Get inspired by the success stories of our students in IIT JAM 2021. Learn More

# Central Limit Theorem | ISI MStat 2018 PSB Problem 7

This problem based on Central Limit Theorem gives a detailed solution to ISI M.Stat 2018 PSB Problem 7, with a tinge of simulation and code.

## Problem

Suppose $\left(X_{1}, Y_{1}\right), \ldots,\left(X_{n}, Y_{n}\right)$ is a random sample from a bivariate normal distribution with $\mathrm{E}\left(X_{i}\right)=\mathrm{E}\left(Y_{i}\right)=0, Var\left(X_{i}\right)=Var\left(Y_{i}\right)=1$
and unknown $Corr\left(X_{i}, Y_{i}\right)=\rho \in(-1,1),$ for all $i=1, \ldots, n .$ Define $W_{n}=\frac{1}{n} \sum_{i=1}^{n} X_{i} Y_{i}$ a) Is $W_{n}$ an unbiased estimator of $\rho ?$ Justify your answer.
(b) For large $n,$ obtain an approximate level $(1-\alpha)$ two-sided confi-
dence interval for $\rho,$ where $0<\alpha<1$.

### Prerequisites

• Probability Theory (Expectation, Variance, Covariance, Correlation Coefficient)
• Unbiased Estimator
• Moments of Univariate Normal Distribution
• Bivariate Normal Distribution and a Different Definition
• Central Limit Theorem

## Solution

(a)

Just compute the $E(W_{n}$).

$E(W_{n})$ = $\frac{1}{n} \sum_{i=1}^{n} E(X_{i} Y_{i})$ = $\frac{1}{n} \sum_{i=1}^{n} \rho = \rho$.

$\rho = E(X_{i} Y_{i}) - E(X_{i})E(Y_{i}) \overset{E(X_{i}) = E(Y_{i}) = 0}{=} E(X_{i} Y_{i})$.

So, $W_{n}$ is unbiased for $\rho$.

(b)

Observe that $\left(X_{i}, Y_{i}\right)$ and $\left(X_{j}, Y_{j}\right)$ are independent sample and therefore iid.

So, $\left(X_{i}Y_{i}\right)$ and $\left(X_{j}Y_{j}\right)$ are also iid.

Hence, computing the limiting distribution of $W_{n}$, flashes in our minds, the Central Limit Theorem. So, let's dig into it. But, for that we need the following:

• $E(W_{n}) = \rho$
• $Var(W_{n}) = \frac{1}{n} \sum_{i=1}^{n} Var(X_{i}Y_{i})$ = $\frac{1}{n^2} \sum_{i=1}^{n} Var(X_{1}Y_{1}) = \frac{Var(X_{1}Y_{1})}{n} \overset{Why? Think}{=} \frac{E(({X_{1}Y_{1})^2)}}{n}$

So, how to calculate the ${E((X_{1}Y_{1})^2)}$. For that

Two random variables $X$ and $Y$ are said to be jointly normal if they can be expressed in the form $X = aU + bV, Y = cU + dV$, where $U$ and $V$ are independent standard normal random variables.

Alternate Definition of Bivariate Normal

Why do we need this? Because, $X$ and $Y$ are not independent and they have a correlation coefficient between them.

Assume, $(X, Y)$ ~ $(X_1, Y_1)$.

Exercise: Using the above result, prove that $Y$ can be written as $Y = \rho X + \sqrt{(1-\rho^2)}V$, where $V$ ~ N(0,1) and $V$ is independent of $X$.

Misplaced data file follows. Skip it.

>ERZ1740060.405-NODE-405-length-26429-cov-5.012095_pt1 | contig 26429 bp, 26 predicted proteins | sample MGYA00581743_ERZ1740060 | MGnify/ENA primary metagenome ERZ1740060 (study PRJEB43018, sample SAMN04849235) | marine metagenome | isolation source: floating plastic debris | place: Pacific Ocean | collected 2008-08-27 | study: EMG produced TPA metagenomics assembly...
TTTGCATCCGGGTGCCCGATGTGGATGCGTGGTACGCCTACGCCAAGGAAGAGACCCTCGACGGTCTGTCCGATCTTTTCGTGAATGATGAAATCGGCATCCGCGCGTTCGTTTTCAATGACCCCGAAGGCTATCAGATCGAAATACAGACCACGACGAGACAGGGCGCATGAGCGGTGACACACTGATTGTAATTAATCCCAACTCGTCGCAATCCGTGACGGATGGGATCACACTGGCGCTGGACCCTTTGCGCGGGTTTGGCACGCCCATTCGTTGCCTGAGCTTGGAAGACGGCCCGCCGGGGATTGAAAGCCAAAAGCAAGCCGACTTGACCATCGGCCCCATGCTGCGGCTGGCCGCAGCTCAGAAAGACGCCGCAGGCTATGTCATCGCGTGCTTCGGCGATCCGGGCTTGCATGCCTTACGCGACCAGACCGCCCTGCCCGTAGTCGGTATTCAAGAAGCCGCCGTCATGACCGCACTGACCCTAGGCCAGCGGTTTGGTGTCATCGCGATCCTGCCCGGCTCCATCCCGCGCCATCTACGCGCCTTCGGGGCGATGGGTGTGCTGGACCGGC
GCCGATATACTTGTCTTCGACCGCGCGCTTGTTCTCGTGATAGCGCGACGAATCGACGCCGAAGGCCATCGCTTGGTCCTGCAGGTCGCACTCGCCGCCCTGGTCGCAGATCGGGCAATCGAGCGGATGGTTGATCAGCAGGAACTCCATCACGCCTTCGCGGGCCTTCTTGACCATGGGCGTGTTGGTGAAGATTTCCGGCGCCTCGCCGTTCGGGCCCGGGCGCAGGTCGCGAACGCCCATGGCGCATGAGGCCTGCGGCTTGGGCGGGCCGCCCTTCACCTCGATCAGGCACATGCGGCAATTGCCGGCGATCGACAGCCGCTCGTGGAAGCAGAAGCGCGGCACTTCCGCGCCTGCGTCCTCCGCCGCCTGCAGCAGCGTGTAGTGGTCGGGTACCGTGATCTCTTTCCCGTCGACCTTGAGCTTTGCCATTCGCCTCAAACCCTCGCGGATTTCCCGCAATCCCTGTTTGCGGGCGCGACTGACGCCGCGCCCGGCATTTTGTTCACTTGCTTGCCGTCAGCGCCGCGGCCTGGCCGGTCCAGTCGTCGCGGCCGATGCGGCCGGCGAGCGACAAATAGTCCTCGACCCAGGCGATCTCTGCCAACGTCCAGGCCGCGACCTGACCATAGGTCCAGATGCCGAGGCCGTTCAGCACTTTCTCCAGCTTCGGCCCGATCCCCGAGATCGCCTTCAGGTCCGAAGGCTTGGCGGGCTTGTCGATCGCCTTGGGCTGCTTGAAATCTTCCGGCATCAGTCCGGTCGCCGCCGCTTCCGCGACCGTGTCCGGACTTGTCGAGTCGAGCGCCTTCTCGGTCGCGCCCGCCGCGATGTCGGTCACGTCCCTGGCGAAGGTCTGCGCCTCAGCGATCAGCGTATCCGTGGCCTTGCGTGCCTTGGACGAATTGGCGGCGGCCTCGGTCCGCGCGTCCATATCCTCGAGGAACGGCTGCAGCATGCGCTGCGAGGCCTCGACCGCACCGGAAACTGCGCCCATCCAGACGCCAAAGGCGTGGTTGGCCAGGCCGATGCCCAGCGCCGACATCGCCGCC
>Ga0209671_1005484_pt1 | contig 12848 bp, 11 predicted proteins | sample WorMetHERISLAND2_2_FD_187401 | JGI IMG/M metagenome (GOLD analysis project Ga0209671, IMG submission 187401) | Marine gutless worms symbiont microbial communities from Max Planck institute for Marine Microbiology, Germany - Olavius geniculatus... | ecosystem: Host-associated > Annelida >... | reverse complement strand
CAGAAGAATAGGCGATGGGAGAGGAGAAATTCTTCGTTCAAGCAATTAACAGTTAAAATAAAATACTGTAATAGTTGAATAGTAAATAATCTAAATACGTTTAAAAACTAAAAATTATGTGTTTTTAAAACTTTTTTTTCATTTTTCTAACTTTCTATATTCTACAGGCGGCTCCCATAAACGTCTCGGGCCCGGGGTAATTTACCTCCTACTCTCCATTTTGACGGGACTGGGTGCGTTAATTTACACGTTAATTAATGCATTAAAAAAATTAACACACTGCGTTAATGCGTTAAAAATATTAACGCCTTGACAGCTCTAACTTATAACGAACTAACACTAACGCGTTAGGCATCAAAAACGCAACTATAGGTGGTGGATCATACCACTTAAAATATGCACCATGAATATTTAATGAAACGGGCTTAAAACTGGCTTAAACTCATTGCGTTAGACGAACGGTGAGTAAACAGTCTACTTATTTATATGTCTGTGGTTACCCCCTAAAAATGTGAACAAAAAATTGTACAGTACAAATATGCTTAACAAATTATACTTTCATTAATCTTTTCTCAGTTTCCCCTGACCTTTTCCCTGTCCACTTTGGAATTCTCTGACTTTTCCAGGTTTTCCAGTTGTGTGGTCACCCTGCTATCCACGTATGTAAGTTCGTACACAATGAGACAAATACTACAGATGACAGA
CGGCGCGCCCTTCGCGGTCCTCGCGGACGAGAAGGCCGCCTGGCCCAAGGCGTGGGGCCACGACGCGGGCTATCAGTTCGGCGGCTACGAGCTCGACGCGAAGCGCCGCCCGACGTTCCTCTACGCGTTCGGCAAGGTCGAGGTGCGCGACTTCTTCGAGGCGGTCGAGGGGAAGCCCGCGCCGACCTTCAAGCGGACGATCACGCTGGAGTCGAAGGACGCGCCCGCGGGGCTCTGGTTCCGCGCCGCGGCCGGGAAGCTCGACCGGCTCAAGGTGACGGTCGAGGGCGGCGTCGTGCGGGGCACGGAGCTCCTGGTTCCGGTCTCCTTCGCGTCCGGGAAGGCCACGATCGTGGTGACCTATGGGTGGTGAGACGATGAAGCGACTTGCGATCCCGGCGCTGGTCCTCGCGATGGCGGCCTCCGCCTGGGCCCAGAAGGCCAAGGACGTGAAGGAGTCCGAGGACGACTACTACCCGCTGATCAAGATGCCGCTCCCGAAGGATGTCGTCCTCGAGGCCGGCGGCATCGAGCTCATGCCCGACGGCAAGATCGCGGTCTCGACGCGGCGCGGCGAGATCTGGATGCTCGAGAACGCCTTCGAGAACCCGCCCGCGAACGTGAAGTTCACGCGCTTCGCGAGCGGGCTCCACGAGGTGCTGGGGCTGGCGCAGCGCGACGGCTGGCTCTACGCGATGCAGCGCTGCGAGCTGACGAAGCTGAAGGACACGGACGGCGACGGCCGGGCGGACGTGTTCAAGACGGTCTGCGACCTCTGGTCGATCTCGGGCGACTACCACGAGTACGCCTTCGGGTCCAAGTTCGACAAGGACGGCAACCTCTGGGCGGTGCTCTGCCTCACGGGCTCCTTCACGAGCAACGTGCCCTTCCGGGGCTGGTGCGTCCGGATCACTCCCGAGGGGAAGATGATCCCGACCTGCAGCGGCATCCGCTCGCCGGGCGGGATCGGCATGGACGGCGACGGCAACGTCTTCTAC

$Y^2 = \rho^2X^2 + (1-\rho^2)V^2 + 2\rho\sqrt{(1-\rho^2)}XV$

$E(X^2Y^2) = E(\rho^2 X^4 + (1-\rho^2)X^2V^2 + 2\rho\sqrt{(1-\rho^2)}X^3V ) = \\ \rho^2E(X^4) + (1-\rho^2)E(X^2V^2) = \rho^2E(X^4) + (1-\rho^2)E(X^2)E(V^2) = 3\rho^2 + (1-\rho^2) = 1 + 2\rho^2$.

Exercise: Justify the above steps, using the independence of $X$ and $V$.

We used the fact that $E(X^4) = 3$ if $X$ ~ N(0,1). Instead of computing the whole we will use the fact that $E(Z) = n$ and $Var(Z) = 2n$ if $Z$ ~ ${{\chi}_n}^2$.

Exercise: Prove that $E(X^4) = 3$ if $X$ ~ N(0,1) using the above hint that $X^2$ ~ ${{\chi}_1}^2$.

The final result, we got is the following:

$Var(W_{n}) = \frac{1 + 2\rho^2}{n}$.
$E(W_{n}) = \rho$.

Now use Central Limit Theorem.

$\frac{\sqrt{n}(W_{n} - \rho)}{\sqrt{1 + 2\rho^2}} \to N(0, 1)$

Therefore, $P( |\frac{\sqrt{n}(W_{n} - \rho)}{\sqrt{1 + 2\rho^2}}| \leq z_{\alpha / 2} ) = (1-\alpha)$.

So, $P(\left[W_{n} - z_{\alpha / 2} \left(\frac{\sqrt{1 + 2\rho^2}}{\sqrt{n}}\right) \leq \rho \leq W_{n} +z_{\alpha / 2} \left( \frac{\sqrt{1 + 2\rho^2}}{\sqrt{n}} \right) \right]) = (1-\alpha)$. Now, you have to square it to get a confidence interval for $\rho^2$.

But, we can use variance stablizing transformation (pivotal method).

Observe that $f(x) = \int \frac{1}{\sqrt{1+2u^2}} = ln|x+\sqrt{\frac{1}{2} + x^2} |$, which is an increasing and hence bijective function.

${\sqrt{n}(f(W_{n}) - f(\rho))} \to N(0, c)$. Calculate this constanc $c = f'(\rho)^2.{\sqrt{1 + 2\rho^2}}$

Now, try to find a confidence interval for $f(\rho)$ based on this. Then take the inverse of $f(x)$ to get a confidence interval for $\rho$.

## A Computational and Simulation Dimension

N <- 2000 # Number of random samples
# Target parameters for univariate normal distributions
v = NULL
rho <- 0.5
mu1 <- 0; s1 <- 1
mu2 <- 0; s2 <- 1
mu <- c(mu1,mu2) # Mean
sigma <- matrix(c(s1^2, s1*s2*rho, s1*s2*rho, s2^2),
2) # Covariance matrix
library(MASS)
for (i in 1:1000) {
bvn1 <- mvrnorm(N, mu = mu, Sigma = sigma ) # from MASS package
W = bvn1[,1]*bvn1[,2]
Wbar = mean(W)
v = c(v, Wbar)
}
hist(v, freq =  F)
sigma2 = sqrt(1 + 2*rho^2)/sqrt(N)
x = seq(0.4, 0.6, 0.00001)
curve(dnorm(x, rho, sigma2), from = 0, col = "red", add = TRUE) This gives the view of our fact that $\rho = 0.5$ and the corresponding variance. You can play around with the values.

This problem was a bit more mathematical and technical, but still, I hope that the simulation along with the proofs gave you a good reading experience. Stay Tuned!

# Knowledge Partner